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U.S. House 9th District preview: What motivated Andrew Clyde to run for Congress. Hint: It has to do with IRS
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Andrew Clyde

Battles with the IRS did more than open Andrew Clyde’s eyes to the ways of government. They motivated the Athens gun store owner to embark on a political campaign of his own.

“It gave me a great idea of how Congress works – the ins and outs of it,” said Clyde, a Jackson County resident, during a recent interview with The Times in Jefferson.

“The fact that I was able to accomplish this gave me the courage to say, ‘If a private citizen can do this, then what can a member of Congress who is committed do,’” said Clyde, who is seeking a two-year term as U.S. House 9th District representative, replacing Rep. Doug Collins, R-Gainesville, who is running for U.S. Senate.

Clyde is facing Democrat Devin Pandy of Gainesville in the Nov. 3 general election for the Northeast Georgia seat.

Clyde’s ordeal began in 2013, when he was hit by civil asset forfeiture. The IRS confiscated about $940,000 from his gun shop, Clyde Armory. Federal agents ultimately found no issues and returned $900,000 to Clyde.

Andrew Clyde

Age: 56

Occupation: gun store owner

Political experience: first run for elected office

Residence: Jackson County

On the issues

The experience inspired him to go to Washington, D.C., to advocate for civil asset forfeiture reform. Clyde had been accused of “structuring,” or setting up bank deposits to avoid reporting to the IRS.

The RESPECT Act, signed by President Donald Trump in 2019, changed IRS rules to only allow forfeiture for “structuring” if the money comes from an illegal source or is used to hide illegal activity. Prosecutors are now required to demonstrate probable cause that the seized money was somehow used illegally.

“It should prevent any other law-abiding citizen from ever suffering the abuse that I suffered,” he said at the time[CS1] .

Clyde, 56, reflecting on the experience in the recent interview, said he found that “part of the government is off the rails. You don’t do that to a small business.”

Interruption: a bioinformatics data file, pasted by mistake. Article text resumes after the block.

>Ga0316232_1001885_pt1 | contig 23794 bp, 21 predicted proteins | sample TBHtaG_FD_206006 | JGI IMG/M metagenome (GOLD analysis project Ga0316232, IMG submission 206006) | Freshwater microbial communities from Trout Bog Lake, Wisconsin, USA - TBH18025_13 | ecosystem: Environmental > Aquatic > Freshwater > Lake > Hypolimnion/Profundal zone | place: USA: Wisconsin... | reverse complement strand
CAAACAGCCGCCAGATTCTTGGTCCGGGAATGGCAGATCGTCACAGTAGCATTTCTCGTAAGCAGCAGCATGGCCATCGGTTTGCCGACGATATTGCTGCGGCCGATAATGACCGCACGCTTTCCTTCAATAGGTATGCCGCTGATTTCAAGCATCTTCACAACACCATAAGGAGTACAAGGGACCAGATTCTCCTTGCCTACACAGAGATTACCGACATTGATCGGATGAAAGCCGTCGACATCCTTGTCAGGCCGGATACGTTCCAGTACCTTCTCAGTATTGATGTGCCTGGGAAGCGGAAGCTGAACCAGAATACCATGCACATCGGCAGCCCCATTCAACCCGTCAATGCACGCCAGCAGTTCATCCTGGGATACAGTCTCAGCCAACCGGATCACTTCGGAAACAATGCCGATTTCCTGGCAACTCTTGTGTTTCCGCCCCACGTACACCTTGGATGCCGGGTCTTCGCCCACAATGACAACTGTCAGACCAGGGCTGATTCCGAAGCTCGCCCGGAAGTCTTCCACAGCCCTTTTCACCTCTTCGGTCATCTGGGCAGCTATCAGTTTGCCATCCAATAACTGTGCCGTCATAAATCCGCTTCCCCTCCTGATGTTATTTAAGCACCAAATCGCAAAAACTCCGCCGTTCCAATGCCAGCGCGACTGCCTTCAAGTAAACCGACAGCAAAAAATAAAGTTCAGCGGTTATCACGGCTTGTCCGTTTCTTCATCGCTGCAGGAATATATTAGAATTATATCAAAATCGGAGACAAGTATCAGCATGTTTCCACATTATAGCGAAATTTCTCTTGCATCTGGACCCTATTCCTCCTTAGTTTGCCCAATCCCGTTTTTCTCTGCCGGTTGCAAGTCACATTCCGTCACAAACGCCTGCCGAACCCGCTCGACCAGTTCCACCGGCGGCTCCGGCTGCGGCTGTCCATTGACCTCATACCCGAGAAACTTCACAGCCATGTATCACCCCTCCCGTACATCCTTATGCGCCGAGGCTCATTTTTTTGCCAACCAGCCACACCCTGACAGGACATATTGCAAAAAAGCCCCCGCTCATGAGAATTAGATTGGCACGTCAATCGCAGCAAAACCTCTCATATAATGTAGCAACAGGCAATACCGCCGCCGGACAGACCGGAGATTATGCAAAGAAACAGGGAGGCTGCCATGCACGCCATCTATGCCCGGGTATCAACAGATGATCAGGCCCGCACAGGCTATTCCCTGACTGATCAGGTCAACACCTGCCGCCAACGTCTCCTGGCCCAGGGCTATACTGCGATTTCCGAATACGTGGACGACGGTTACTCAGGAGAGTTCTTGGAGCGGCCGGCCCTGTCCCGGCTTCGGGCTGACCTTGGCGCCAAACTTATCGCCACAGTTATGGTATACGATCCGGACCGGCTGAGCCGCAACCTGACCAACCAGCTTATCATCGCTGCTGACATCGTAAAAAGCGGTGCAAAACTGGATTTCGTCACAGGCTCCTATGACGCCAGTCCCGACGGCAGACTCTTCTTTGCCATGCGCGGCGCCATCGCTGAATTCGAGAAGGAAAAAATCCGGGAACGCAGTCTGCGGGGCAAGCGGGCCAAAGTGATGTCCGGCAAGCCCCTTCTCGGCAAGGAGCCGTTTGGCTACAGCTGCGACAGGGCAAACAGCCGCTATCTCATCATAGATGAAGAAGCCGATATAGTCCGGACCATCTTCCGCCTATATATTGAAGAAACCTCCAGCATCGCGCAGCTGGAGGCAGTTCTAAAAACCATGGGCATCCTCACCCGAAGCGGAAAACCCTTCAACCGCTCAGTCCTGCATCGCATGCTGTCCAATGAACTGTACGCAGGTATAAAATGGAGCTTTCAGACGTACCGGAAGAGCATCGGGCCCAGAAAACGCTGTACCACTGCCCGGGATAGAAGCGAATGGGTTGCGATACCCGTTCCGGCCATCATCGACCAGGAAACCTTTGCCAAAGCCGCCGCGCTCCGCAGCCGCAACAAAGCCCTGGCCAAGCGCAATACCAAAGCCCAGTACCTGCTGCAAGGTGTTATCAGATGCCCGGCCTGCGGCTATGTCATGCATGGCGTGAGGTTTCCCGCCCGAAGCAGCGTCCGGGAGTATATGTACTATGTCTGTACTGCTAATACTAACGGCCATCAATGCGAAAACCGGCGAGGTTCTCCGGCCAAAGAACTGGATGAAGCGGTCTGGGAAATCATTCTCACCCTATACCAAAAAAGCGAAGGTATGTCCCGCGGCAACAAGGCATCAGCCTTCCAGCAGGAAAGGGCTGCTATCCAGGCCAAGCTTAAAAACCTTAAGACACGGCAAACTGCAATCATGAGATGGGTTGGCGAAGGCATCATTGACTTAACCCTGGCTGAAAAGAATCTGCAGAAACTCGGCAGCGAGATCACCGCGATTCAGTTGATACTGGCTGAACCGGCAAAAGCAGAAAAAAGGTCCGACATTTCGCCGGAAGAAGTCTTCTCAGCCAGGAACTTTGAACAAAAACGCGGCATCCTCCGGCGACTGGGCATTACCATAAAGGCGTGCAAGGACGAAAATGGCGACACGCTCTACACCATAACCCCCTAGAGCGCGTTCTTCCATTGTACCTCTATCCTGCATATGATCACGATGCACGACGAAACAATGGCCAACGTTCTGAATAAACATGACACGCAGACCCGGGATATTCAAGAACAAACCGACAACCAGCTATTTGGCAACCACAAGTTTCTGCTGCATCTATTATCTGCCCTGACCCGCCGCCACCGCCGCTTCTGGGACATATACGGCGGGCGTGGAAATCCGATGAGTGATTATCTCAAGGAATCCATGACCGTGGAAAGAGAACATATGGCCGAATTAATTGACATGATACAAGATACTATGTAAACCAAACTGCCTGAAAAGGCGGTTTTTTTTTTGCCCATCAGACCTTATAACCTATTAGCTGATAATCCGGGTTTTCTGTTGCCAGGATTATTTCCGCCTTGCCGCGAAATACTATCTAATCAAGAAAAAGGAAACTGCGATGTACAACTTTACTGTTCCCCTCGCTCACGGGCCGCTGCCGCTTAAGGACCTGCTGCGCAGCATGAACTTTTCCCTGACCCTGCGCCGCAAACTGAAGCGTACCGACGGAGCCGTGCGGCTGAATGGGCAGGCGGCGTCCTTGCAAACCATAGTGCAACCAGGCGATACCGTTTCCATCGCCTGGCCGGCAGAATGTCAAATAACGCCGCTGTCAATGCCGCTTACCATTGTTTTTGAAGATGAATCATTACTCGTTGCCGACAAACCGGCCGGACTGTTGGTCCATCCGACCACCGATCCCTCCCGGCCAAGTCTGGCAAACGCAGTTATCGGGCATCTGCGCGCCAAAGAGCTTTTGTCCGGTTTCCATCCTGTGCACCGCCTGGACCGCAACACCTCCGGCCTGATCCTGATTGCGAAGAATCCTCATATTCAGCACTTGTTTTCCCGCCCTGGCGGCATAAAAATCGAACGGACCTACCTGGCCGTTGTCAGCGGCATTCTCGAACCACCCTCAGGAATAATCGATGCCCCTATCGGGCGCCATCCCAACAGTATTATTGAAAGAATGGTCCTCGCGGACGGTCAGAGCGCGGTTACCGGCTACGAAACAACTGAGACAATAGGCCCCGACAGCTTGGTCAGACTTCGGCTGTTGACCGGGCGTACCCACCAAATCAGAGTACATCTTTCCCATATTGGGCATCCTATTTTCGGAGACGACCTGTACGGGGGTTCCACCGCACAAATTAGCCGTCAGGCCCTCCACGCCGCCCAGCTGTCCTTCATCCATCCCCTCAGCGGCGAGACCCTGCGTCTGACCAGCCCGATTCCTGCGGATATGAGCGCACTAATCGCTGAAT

He founded Clyde Armory in 1991 as a “hobby business” and made it a full-time venture in 1999, after graduating from the University of Georgia with a master’s degree in business administration.

Meanwhile, he was also serving in the Navy Reserve. Clyde, who was born in Ontario, Canada, and who has U.S. citizenship as both his parents are citizens, started his journey up the Navy ranks at University of Notre Dame’s ROTC.

He ended up serving in the Navy for 11 years active duty and 17 years in the Navy Reserve, including deployments to the Middle East, where he was stationed in Kuwait and Iraq. He retired from the Reserve as a commander in 2013.

He said he believes his military background helped “refine perseverance” as a personal character trait.

Clyde had to lean on that to get through a challenging political season, one that began with a nine-candidate field seeking the Republican nomination for the 9th District seat. And then, he won a contentious Aug. 11 runoff against state Rep. Matt Gurtler, R-Tiger.

In a nod to his profession, protecting gun rights covered by the Second Amendment is a top priority for Clyde.

“Deregulation … hasn’t happened in the firearms industry,” he said, citing especially the rules on noise-reducing devices on firearms.

“Everything that makes noise above 85 decibels, at which a person can start to lose their hearing, has a muffler on it,” Clyde said. “The government is penalizing people who want to put that kind of (equipment) on a firearm. You’ve got to pay a $200 tax and wait almost a year to get one. Having a firearm is a constitutional right. It’s unconstitutional to tax a constitutional right.”

Also, he strongly advocates right to life.

“If people don’t have respect for life, then what do they have respect for?” Clyde said. “I firmly believe that life begins at conception and ends at natural death, and that God created life and that life is precious and needs to be protected.”

He’s also pushing for rural broadband improvements.

“It’s like the electricity of the 1930s and the telephones of the 1940s,” Clyde said. “If we have to do all this distance learning and work from home, if you’re not connected, how are you going to be able to do that?

“And businesses are learning that without connectivity to the internet, you’re just not going to be very successful. I want businesses to have every advantage in North Georgia.”

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